Vitamin K doesn’t belong to the stars among the vitamins. Yet when it comes to a healthy and balanced diet, Vitamin K is essential. Vitamin K is extremely important when it comes to your bones, your cognitive functions and your well-being. In todays blogpost you will learn everything about Vitamin K, its function and why it´s so good for you - especially in combination with Vitamin D.

Strong bones and a strong brain!

Vitamin K is a fat-soluble vitamin, whose main function is the activation of various proteins. This means that these proteins, such as bone proteins are in an inactive form until K vitamins join and activate them. There are three types in this substance group; the most important K vitamin is probably K2, which is the active form and has most of the restorative capabilities as described below. It is found mainly in animal liver, fermented foods and butter. Vitamin K2 initially arrives in your liver, but is then quickly passed into different areas of your body in order to fulfill various functions there. Most studies focus on Vitamin K2, which actively supports you and your cells from your bone density to your memory.

This was also a finding of an Université de Montréal study, which mainly concerned the relationship of the nutrient and the brain.¹ The researchers found that Vitamin K not only serves an important function for blood clotting, but also for the nervous system and the brain. It is necessary for the synthesis of so-called sphingolipids. These fats are found in high concentrations in the cell membranes of the brain. The latest study from the Université de Montréal has also dealt with the relationship between Vitamin K and oxidative stress.² The anti-inflammatory power of the group of substances offers protection against the effects of oxidative stress. Thus, the vitamin is a kind of natural antioxidant and protects your brain.

Vitamin K2 and Vitamin D

Vitamin K2 is especially interesting in combination with another vitamin, namely Vitamin D. In conjunction with the sun vitamin, this vitamin optimally integrates the strength of calcium in your body, thus strengthening bones, teeth and muscles. The balance of the two vitamins also ensures that the calcium is not stored in your vessels, and protects them against calcification. Without Vitamin K2, your body's calcium use is disrupted.

The 3 most important strengths of Vitamin K

1. A strong brain needs many different substances and chemicals to work properly. Vitamin K is not only one of these because it's part of the structure of cell membranes. In addition to its function in the construction of cell membranes, the fats formed thereby are also of great importance for further cellular processes in the brain. For example, they're important for communication between cells, and thus for stimulus and the transmission of information.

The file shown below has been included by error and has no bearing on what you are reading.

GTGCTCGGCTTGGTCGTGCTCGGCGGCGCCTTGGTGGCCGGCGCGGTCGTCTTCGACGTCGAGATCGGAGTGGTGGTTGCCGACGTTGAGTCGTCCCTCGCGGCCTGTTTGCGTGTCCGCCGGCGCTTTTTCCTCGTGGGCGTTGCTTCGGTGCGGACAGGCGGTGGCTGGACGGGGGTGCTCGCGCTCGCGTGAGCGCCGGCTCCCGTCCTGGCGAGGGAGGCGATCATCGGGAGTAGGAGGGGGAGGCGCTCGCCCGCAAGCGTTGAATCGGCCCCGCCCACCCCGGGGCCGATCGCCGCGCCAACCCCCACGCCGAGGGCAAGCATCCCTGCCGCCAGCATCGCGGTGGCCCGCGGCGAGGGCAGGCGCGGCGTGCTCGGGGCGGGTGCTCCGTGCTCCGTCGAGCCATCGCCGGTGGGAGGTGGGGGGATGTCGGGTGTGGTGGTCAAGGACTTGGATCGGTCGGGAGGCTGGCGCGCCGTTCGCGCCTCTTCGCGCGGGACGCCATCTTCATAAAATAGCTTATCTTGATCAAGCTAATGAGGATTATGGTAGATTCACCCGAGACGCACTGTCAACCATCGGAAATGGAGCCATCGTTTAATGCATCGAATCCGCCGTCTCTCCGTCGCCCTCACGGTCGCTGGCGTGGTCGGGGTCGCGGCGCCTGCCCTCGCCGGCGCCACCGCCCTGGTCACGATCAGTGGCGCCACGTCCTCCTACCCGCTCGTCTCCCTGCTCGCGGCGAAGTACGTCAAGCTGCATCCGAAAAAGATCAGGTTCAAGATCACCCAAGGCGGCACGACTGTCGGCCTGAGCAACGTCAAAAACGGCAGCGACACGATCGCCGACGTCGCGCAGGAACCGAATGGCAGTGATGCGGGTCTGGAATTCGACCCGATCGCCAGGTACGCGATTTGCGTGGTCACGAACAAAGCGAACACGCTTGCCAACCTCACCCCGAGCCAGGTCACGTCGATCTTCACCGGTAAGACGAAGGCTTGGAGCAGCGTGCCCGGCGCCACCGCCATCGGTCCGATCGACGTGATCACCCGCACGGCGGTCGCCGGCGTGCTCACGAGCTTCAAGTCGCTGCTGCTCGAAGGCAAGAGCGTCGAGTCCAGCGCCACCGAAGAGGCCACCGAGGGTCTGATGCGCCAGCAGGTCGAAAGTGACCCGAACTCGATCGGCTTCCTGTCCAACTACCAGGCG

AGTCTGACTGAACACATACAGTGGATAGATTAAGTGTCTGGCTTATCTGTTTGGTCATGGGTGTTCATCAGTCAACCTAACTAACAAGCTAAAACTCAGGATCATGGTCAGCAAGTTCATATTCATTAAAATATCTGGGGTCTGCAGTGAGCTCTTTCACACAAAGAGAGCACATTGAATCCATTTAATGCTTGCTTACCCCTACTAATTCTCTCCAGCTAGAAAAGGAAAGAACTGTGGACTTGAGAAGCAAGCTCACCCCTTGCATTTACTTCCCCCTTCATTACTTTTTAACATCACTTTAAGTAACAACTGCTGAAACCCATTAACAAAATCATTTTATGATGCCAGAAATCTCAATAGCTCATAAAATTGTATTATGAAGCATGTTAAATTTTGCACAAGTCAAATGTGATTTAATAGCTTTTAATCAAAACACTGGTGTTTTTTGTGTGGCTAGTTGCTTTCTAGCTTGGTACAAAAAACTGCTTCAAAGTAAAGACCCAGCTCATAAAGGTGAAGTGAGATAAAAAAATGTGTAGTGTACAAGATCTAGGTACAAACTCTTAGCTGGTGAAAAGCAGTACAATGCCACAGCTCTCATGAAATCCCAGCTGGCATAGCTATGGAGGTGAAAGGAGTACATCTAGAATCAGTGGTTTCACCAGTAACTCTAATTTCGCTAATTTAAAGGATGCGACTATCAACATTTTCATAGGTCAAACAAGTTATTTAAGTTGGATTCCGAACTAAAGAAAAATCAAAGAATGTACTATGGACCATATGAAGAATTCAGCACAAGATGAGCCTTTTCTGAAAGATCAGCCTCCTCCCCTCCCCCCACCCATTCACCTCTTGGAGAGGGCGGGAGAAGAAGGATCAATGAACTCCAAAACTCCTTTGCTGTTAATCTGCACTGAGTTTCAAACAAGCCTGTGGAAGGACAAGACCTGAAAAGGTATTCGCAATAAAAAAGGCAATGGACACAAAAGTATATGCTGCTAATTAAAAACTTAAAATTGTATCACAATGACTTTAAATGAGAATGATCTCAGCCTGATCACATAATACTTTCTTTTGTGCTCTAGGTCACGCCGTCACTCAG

2. A high resistance to damage caused by inflammation and oxidative stress is the second strength of Vitamin K. A meta-study by Tokyo Medical University found that this particular component has an anti-inflammatory effect.³ The component menaquinone-4 (MK-4) has this particular protective function, but is also the most perishable component with a half-life period of only about 1 hour in the body. Therefore, it is important to regularly select foods high in Vitamin K.

3. Optimal calcium utilisation is the basis for strong bones and muscles. Next to Vitamin D, Vitamin K2 is the main ingredient and enables calcium processing in your body. Thus you protect your blood vessels from calcification and protect yourself against diseases such as heart failure. A strong cardiovascular system is the result!

Vitamin K2 - in these foods

The problem with the K2 vitamin is in people's food preferences, which have changed a lot over time. Fermented foods, especially, such as sauerkraut and offal, like liver, contain valuable nutrients. But because people's diets have changed, most people will not eat these things, or very little of them. Above all, they don't do so regularly, and therein lies a further difficulty. The K2 vitamins have a pretty short half-life period in the body. Even when it comes to fat-soluble nutrients that are more likely to be deposited in the body, only small amounts of nutrients are deposited, and the stock is quickly exhausted. The German Nutrition Society recommends at least 65 micrograms for women and 80 micrograms for men daily. Projected on your daily food intake this would mean, for example:

- 25g Brussels sprouts
- 50 g veal liver
- 3 eggs
- 220 g cottage cheese
- 400 g mushrooms

Excellent options, especially when you consider the multiple strengths of K2 vitamins! When consuming these foods, you should make sure to eat them in combination with high-quality fats and oils. Since the K2 vitamins themselves are also fat-soluble nutrients, it is easier to be absorbed in the body with other fats. By the way, green vegetables such as kale, broccoli, spinach or parsley are very rich in Vitamin K1.